Significant correlation between autonomic nervous activity and cerebral hemodynamics during thermotherapy on the neck.

Author: Yasui H, Takamoto K, Hori E, Urakawa S, Nagashima Y, Yada Y, Ono T, Nishijo H.
System Emotional Science, Graduate School of Medicine and Pharmaceutical Sciences, University of Toyama, Sugitani 2630, Toyama 930-0194, Japan; CREST, JST, Tokyo, Japan.
Conference/Journal: Auton Neurosci.
Date published: 2010 Apr 16
Other: Word Count: 232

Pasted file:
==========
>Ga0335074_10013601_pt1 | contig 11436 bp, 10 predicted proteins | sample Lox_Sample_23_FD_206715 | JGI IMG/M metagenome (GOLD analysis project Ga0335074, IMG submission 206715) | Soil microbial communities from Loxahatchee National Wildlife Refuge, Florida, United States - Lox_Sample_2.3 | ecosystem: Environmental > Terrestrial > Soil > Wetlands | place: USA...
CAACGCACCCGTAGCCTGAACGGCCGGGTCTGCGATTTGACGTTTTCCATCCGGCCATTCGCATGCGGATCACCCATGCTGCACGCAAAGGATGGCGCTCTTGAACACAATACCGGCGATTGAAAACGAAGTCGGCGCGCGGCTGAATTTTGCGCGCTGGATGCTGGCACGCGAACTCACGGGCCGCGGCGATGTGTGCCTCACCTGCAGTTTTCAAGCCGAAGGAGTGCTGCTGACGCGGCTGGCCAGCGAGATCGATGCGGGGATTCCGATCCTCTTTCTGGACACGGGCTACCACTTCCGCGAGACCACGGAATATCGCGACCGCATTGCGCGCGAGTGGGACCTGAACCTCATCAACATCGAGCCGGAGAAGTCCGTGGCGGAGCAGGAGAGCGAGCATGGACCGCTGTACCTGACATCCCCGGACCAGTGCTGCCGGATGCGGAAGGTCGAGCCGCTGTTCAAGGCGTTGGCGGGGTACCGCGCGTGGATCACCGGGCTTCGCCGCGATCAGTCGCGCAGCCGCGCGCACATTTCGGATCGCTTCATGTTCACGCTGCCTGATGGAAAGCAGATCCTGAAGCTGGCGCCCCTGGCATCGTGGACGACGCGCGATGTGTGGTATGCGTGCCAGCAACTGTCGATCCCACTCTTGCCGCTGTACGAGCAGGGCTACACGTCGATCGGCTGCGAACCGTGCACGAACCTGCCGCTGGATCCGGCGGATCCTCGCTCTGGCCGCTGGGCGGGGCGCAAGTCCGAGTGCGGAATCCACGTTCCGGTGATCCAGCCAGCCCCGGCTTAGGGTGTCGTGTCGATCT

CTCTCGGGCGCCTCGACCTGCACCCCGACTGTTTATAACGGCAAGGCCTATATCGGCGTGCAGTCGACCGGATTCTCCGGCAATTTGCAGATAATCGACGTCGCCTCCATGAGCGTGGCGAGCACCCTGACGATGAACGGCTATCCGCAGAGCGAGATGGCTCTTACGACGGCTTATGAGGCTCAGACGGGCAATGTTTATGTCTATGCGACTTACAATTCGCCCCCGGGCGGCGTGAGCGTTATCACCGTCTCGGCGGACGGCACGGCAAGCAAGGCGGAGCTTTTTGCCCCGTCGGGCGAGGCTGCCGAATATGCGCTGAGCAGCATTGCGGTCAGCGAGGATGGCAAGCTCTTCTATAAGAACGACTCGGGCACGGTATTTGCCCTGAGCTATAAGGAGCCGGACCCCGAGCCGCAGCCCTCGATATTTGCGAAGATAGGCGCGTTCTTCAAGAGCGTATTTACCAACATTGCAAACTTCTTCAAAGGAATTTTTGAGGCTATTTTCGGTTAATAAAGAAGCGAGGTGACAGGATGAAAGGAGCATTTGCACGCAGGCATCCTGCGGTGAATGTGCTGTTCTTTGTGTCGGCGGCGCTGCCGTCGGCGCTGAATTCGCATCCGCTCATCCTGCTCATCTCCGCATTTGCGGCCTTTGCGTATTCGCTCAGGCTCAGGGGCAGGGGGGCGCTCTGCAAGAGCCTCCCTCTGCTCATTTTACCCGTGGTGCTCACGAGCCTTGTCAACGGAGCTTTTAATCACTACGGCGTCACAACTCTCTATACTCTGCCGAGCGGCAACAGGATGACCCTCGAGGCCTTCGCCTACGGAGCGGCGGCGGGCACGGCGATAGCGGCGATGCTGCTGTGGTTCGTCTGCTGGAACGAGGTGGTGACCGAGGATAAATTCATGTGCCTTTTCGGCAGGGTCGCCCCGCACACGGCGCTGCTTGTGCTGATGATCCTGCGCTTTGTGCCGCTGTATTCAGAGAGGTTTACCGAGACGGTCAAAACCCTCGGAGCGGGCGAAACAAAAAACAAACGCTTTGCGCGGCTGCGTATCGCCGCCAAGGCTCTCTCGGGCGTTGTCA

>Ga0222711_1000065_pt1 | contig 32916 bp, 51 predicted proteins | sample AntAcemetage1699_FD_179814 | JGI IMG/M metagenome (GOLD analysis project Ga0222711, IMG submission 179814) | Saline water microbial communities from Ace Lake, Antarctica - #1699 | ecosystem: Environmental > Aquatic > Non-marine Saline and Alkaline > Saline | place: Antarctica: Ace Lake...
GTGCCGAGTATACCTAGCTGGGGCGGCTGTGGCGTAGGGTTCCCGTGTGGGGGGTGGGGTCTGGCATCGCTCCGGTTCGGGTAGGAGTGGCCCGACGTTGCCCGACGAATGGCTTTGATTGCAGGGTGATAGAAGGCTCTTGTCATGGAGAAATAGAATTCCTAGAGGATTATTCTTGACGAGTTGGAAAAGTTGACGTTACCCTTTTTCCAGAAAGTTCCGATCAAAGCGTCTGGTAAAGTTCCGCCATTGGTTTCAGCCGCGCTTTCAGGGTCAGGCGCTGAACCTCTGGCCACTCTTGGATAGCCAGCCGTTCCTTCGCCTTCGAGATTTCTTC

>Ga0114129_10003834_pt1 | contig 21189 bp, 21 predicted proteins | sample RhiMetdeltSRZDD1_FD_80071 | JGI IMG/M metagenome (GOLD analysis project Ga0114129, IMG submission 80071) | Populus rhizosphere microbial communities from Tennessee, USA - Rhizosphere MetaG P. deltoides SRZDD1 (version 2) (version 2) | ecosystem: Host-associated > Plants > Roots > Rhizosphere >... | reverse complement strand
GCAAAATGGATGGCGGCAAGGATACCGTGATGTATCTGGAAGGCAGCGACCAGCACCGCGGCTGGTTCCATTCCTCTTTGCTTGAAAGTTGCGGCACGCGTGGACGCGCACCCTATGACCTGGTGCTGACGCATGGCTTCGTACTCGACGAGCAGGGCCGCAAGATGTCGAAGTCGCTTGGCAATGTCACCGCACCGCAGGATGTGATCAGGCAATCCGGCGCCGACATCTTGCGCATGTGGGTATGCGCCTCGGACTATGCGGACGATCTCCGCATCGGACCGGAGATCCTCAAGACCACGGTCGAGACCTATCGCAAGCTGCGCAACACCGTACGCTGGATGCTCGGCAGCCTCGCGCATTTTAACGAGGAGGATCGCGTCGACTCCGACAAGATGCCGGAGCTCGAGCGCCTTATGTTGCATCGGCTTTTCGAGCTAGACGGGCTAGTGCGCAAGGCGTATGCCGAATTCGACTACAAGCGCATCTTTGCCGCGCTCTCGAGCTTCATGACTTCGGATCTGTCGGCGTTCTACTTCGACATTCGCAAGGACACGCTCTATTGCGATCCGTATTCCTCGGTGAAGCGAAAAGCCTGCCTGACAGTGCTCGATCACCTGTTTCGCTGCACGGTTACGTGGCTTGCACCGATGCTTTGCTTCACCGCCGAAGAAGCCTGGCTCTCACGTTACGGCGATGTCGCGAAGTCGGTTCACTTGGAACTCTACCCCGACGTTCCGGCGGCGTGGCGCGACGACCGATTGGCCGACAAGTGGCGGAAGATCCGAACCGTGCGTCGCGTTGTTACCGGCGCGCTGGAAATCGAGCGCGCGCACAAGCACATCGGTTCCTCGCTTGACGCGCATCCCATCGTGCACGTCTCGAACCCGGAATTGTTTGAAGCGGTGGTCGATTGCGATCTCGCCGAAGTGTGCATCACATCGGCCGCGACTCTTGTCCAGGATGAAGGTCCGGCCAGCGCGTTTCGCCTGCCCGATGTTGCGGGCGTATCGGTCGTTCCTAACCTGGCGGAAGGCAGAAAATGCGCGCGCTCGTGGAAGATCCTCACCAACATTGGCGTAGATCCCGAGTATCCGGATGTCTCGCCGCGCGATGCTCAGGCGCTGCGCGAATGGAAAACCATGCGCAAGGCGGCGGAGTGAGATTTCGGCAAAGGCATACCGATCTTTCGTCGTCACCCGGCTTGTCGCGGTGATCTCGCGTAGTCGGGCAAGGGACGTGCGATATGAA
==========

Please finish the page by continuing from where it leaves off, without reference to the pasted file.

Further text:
Although local thermotherapy reduces mental stress and neck stiffness, its physiological mechanisms are still not fully understood. We speculated that local thermotherapy exerts its effect, in addition to its direct peripheral effects, through the central nervous system that is involved in controlling stress responses. In the present study, we investigated the effects of a heat- and steam-generating (HSG) sheet on cerebral hemodynamics and autonomic nervous activity using near-infrared spectroscopy (NIRS) and the electrocardiograms (ECGs). Thirteen healthy young female subjects participated in this study. HSG or simple (control) sheets were repeatedly applied to the neck for 120s with 180s intervals of rest between applications. During the experiment, brain hemodynamic responses (changes in Oxy-Hb, Deoxy-Hb, and Total-Hb) and autonomic nervous activity based on heart rate variability (HRV) were monitored. Subjective perception of neck stiffness and fatigue was significantly improved after application of the HSG sheet. NIRS findings indicated that the application of HSG sheets decreased Oxy-Hb concentration in the anterior-dorsal region of the medial prefrontal cortex (adMPFC), while increasing parasympathetic nervous activity and decreasing sympathetic nervous activity. Furthermore, changes in Oxy-Hb in the adMPFC were significantly and negatively correlated with those in parasympathetic nervous activity during application of the HSG sheet. These findings suggest that application of the HSG sheet to the neck region induced mental relaxation and ameliorated neck stiffness by modifying activity of the adMPFC. Copyright © 2010 Elsevier B.V. All rights reserved.